Ecotourism in Southeast Asia: Tips on Destinations and Activities

Southeast Asia, as one of the key players in the tourism industry has seen the detrimental effects of mass tourism over the years.

Millions of tourists all over the world flock to the region for its beautiful and exotic beaches, vibrant culture, delightful cuisines, ancient churches and temples, lush jungles, rich nature and the friendliest people.

Ecotourism in Southeast Asia

While most of the countries in this region are still emerging economies (apart from Singapore), some of their most popular destinations have started to practice alternative tourism that focuses on sustainability and conservation. Supporters of ecotourism in Southeast Asia can now choose from multiple eco-friendly accommodations, eco-adventure activities that help conserve nature, and cultural immersions.

Here are a few places in the region that you can add to your green-travel bucket list:


Ecotourism in Southeast Asia
Rice fields in Northern Thailand on the way to White Karens.

Perhaps the most popular Southeast Asian tropical destination, Thailand welcomes the greatest number of tourists annually in the region. There are green spaces everywhere, national parks are plenty and local trade is given the priority.

Learning to cook authentic Lanna Food

Chiang Mai is the centre of eco-tourism in the North and it was the birthplace of the ancient Lanna Kingdom. Here, tourists can learn how to cook authentic Lanna food. Classes begin in the morning and last the whole day. The ingredients are usually sourced from the garden and then the participants are shown the procedures and then they will follow the instructions on their own. The finished product will then be shared by everyone in class.

Elephant Nature Park

This elephant sanctuary is also in Chiang Mai. Here, visitors can participate in some of the daily activities and get a first-hand experience and close-encounter with the elephants and other animals. They can feed the elephants, give them a bath or help clean their surroundings. They are also educated on the real problems these animals have faced and what conservation efforts are being done to protect them.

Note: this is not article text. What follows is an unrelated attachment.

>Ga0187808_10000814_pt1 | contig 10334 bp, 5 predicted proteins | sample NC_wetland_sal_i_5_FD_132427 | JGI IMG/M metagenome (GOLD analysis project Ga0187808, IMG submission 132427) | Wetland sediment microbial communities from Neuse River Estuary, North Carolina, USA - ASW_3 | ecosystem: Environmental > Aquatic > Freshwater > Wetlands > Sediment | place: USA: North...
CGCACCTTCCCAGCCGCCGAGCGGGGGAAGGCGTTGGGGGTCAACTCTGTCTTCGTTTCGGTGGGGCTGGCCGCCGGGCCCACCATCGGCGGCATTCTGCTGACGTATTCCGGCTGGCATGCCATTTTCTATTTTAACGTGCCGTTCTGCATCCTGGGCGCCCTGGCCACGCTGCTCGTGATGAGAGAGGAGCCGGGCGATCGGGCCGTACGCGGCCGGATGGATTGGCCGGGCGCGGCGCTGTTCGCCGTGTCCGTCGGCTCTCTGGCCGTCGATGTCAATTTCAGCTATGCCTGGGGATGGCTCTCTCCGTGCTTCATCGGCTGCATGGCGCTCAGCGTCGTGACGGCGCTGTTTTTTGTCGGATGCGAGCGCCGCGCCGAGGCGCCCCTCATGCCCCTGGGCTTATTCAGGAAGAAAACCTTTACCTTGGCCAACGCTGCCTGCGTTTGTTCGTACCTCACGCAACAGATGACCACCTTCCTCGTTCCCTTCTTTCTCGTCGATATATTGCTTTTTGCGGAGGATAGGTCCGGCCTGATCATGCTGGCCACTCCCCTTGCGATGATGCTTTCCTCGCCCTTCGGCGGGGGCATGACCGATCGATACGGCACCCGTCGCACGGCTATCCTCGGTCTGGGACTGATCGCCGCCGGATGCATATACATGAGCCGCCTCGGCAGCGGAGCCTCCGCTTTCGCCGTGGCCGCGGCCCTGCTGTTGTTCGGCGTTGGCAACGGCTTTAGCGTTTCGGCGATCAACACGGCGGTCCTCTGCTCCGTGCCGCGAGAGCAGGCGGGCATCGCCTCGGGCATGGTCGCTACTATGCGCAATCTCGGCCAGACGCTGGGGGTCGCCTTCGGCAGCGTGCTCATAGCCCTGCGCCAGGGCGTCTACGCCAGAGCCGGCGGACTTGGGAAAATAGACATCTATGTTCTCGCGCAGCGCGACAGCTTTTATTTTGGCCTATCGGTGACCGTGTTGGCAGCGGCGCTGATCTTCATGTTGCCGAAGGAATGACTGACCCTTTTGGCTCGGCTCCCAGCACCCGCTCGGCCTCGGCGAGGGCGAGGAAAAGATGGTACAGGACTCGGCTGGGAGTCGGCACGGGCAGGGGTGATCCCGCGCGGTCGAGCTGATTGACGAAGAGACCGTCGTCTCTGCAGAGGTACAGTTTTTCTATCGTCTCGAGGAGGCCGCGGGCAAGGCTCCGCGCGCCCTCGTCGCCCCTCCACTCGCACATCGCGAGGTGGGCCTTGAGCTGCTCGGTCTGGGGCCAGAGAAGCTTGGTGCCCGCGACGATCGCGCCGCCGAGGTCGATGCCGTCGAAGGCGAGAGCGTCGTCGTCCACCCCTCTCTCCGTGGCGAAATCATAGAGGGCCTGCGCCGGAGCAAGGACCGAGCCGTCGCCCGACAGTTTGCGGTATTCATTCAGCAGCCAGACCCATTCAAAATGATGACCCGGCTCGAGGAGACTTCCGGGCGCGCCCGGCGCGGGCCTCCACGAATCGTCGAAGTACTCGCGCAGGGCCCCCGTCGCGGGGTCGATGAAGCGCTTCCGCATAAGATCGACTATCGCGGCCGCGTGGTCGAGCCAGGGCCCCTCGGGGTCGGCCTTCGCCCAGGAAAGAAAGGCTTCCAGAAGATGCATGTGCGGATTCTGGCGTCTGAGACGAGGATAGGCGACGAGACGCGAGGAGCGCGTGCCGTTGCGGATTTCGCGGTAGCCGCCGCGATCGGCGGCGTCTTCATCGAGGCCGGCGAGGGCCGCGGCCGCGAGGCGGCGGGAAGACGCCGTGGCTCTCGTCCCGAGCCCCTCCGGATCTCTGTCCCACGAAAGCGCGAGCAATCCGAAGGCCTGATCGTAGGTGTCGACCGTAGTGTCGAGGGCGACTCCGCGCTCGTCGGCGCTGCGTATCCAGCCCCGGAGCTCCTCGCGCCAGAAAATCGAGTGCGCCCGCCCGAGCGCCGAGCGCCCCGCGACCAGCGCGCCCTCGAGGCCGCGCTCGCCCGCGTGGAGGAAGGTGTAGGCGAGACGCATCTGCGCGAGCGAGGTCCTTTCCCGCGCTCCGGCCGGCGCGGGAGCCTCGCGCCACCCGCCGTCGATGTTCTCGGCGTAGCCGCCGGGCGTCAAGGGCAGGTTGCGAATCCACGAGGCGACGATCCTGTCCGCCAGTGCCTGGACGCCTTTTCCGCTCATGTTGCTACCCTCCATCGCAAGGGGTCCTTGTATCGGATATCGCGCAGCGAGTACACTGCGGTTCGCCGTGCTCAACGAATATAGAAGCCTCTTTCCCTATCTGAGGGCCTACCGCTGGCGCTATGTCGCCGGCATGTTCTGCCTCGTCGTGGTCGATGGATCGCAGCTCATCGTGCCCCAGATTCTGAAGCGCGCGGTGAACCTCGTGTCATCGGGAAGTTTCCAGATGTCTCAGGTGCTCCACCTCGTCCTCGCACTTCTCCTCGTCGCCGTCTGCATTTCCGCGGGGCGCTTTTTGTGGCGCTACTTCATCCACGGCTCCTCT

Read more articles about Thailand:

Khao Sok National Park

This national park is in the South and is known for its evergreen rainforests, wild animals, lakes, caves, deep valleys and limestone mountains. Visitors can stay the night on some of its floating raft houses or set up tents.

Visit the White Karen Tribes

There are still some tribes left in Thailand and one the most popular is the White Karen tribe. Don’t mistake it with the infamous long neck Karen tribe that has become more of a tourist attraction. If you’re interested to visit a hill tribe in Thailand, make sure to combine it with some hiking. That way you’ll get to more remote areas in the north, too. Read about our experience of hiking to White Karens.


Ecotourism in Southeast Asia
Halong Bay at the down.

Vietnam has enormous eco-tourism potential. Just like its neighbouring countries, Vietnam is rich in biodiversity. There are numerous natural wonders like waterfalls, lakes, rainforests, caves and, of course, its enduring wealth of flora and fauna.

Cat Ba National Park in Hai Phong

Located to the west of Halong Bay, Cat Ba is beautiful with its karst limestone cliffs, diverse biodiversity and incredible geology. Visitors can stay in the Eco Lodge to enjoy the pristine environment.

Read more articles about Vietnam:

Homestay in Ben Tre Town

Home-staying is the best way to get into the local Vietnamese lifestyle and Ben Tre Town is one of the best places to immerse in. Visitors can go to the local market, learn how to cook traditional food and share personal stories about the rich Vietnamese culture.

Stay at Cao Son Eco Lodge

Situated at a height of 1500 meters, Cao Son Eco-lodge showcases traditional dwellings in harmony with nature. The lodge is deep in the forest and is close enough to numerous natural attractions.

Ba Be National Park

Considered to be the only significant natural mountain lake in the country, Ba Be runs for 8km with a width of up to 800 meters. It is 29m deep and is dotted with small limestone islets.


Ecotourism in Southeast Asia
Breathtaking views on the landscape.

Laos has placed 20 distinct places under National Protected Areas where tours are strictly regulated, surprisingly considered as one of the best designed systems in the world. There are more than 800 bird species and more than a hundred species of mammals already discovered and still more unidentified species are being revealed each year. Laos has one of the richest and most extensive network of ecosystems on the Indochina Peninsula and because of this, the government launched ambitious methods to preserve and enrich their eco-tourism practices.